I began with photography rather late in life when I was around 30. Actually when my younger brother Ron bought a new camera, back in 1988, I started out with his camera (the Minolta XG9), a rather accidental way to start a hobby. Without any formal training (I studied mathematics) my first years in photography were without any real progress. But gradually, by looking at the work of a lot of photographers and the many deficiencies of my own photos, I slowly began to learn what mattered and what not.

First and foremost that is, of course, light! Looking back I wonder why it took me so long to discover that most of nature's magical moments are at the edges of day and in winter and autumn. When most people are either still in bed or, in winter, before the fireplace a landscape photographer should be outdoor!

A lot of photographers have influenced me to some degree, but two must be mentioned: The German photographer Reinhart Wolf (with his book 'Castles Of Spain'), and, in recent years, the Scottish photographer Colin Prior. Following Colin Prior's example you can find me on top of a hill in The Lake District to catch a winter sunrise. Luckily because of the shortness of a winter day and the modest height of the English hills this is not quite as extreme as Colin's nocturnal near-expeditions in Scotland.

I mainly concentrate on two areas in my photography: medieval architecture - coming from a love for all medieval art forms such as music, painting, sculpture and, of course, architecture. The other area is landscape photography. Being a teacher I'm able to make several one-week trips each year, mostly to Great Britain and Spain, countries rich in both beautiful architecture and impressive landscapes.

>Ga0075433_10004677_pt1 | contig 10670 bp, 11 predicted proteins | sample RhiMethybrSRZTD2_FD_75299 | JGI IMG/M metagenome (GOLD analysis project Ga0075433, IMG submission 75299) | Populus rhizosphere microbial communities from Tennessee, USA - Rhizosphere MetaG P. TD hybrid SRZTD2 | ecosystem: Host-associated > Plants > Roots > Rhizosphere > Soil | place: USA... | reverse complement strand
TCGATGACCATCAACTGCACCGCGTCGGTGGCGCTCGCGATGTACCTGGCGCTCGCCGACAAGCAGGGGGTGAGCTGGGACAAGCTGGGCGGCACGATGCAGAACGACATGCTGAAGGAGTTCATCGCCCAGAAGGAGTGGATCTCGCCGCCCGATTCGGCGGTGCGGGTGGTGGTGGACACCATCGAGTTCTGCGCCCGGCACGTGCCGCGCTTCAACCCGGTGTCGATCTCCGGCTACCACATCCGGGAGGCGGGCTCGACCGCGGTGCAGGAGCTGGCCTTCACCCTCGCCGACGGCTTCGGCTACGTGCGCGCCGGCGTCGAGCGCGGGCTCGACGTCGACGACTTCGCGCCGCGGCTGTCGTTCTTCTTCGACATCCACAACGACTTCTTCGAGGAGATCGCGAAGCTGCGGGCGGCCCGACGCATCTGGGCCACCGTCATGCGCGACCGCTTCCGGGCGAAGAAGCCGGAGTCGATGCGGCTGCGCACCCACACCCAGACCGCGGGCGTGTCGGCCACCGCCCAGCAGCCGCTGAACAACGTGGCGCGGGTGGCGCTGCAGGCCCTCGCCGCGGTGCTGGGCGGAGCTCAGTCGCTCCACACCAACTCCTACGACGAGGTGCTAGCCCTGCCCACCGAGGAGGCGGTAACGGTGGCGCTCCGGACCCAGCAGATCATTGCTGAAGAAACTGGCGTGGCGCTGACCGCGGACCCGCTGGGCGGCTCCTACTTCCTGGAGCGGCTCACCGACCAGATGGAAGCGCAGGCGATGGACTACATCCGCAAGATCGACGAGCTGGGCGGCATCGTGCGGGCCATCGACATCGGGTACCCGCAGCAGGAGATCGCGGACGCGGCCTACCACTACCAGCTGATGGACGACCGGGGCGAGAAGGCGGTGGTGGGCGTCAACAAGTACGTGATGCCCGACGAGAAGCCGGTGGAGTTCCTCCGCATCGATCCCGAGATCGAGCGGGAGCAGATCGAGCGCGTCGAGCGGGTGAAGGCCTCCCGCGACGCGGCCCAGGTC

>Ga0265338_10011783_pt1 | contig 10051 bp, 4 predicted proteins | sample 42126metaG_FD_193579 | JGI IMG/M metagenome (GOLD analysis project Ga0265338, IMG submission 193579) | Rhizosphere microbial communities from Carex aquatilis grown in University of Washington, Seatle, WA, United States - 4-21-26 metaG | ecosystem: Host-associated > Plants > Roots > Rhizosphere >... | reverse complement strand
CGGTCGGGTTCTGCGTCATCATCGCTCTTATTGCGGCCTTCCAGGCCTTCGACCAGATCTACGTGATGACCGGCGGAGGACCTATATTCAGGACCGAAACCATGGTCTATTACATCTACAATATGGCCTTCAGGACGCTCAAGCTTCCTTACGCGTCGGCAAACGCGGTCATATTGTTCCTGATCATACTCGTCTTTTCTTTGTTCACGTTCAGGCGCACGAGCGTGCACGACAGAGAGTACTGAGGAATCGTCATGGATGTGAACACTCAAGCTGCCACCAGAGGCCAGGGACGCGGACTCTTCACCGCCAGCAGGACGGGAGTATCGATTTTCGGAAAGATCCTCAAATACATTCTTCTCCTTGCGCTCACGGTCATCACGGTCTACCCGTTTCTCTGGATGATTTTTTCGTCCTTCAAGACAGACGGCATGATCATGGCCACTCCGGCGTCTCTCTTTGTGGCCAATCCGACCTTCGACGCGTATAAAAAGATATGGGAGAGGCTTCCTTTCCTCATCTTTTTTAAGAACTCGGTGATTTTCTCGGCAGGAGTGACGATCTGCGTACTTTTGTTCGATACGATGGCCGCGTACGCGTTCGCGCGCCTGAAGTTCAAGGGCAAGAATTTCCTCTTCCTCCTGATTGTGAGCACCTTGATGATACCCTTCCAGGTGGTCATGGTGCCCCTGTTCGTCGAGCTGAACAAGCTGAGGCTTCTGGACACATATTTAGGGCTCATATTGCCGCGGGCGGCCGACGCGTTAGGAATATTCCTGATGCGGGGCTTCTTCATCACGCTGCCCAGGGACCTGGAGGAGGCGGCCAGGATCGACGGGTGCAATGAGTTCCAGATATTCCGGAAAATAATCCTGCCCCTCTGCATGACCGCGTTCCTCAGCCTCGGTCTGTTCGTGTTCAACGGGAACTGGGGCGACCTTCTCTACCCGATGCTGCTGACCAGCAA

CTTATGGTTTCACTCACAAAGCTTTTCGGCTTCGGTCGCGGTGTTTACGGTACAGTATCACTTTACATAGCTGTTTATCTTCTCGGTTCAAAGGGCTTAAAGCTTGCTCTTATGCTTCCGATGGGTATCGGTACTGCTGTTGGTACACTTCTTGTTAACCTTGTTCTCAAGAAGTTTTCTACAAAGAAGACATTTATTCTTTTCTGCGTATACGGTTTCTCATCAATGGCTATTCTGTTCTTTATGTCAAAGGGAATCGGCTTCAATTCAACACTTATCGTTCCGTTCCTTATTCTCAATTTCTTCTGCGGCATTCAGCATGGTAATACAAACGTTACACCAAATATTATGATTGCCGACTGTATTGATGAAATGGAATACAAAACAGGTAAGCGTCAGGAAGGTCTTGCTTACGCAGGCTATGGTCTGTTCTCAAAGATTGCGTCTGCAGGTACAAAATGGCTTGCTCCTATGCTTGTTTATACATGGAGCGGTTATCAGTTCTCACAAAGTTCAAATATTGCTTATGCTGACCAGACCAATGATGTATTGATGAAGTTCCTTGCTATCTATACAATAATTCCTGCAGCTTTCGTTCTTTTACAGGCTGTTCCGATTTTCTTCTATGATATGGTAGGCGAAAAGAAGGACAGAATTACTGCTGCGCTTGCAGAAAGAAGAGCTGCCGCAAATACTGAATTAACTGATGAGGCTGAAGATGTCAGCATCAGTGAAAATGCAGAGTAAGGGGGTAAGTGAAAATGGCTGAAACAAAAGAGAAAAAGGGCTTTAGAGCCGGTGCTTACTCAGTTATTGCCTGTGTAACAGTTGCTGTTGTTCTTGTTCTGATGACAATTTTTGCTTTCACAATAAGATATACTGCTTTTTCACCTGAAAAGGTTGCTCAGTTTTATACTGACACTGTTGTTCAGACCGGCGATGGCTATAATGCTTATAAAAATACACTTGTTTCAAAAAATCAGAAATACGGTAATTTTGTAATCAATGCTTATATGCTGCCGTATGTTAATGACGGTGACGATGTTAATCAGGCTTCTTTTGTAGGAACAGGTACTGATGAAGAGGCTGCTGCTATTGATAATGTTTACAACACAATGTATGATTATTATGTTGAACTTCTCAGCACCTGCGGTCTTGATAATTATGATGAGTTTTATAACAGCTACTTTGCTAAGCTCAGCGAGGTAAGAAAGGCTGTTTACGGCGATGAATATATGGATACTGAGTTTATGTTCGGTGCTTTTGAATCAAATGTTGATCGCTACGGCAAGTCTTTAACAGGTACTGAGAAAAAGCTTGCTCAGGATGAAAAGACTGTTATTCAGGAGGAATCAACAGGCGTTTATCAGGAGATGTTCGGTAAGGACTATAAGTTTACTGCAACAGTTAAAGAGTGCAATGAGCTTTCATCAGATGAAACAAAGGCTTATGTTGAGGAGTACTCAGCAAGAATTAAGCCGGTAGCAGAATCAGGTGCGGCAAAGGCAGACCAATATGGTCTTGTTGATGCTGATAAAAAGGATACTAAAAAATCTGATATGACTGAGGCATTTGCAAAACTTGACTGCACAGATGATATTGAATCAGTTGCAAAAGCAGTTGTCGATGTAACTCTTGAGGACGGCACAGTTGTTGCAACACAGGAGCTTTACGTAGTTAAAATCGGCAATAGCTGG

In recent years the possibilities of digital photography and postprocessing have greatly improved my photography, especially the use of HDR and (spherical) panorama techniques. However I always strive to make these techniques invisible in the final image.

Over these last few years photography has become my primary interest on my travels, adding considerably to the enjoyment when light and landscape combine to make an intense and memorable moment. I hope my photos evoke some of that 'intensity', although -obviously- it doesn't compare to the excitement of actually 'being there'.

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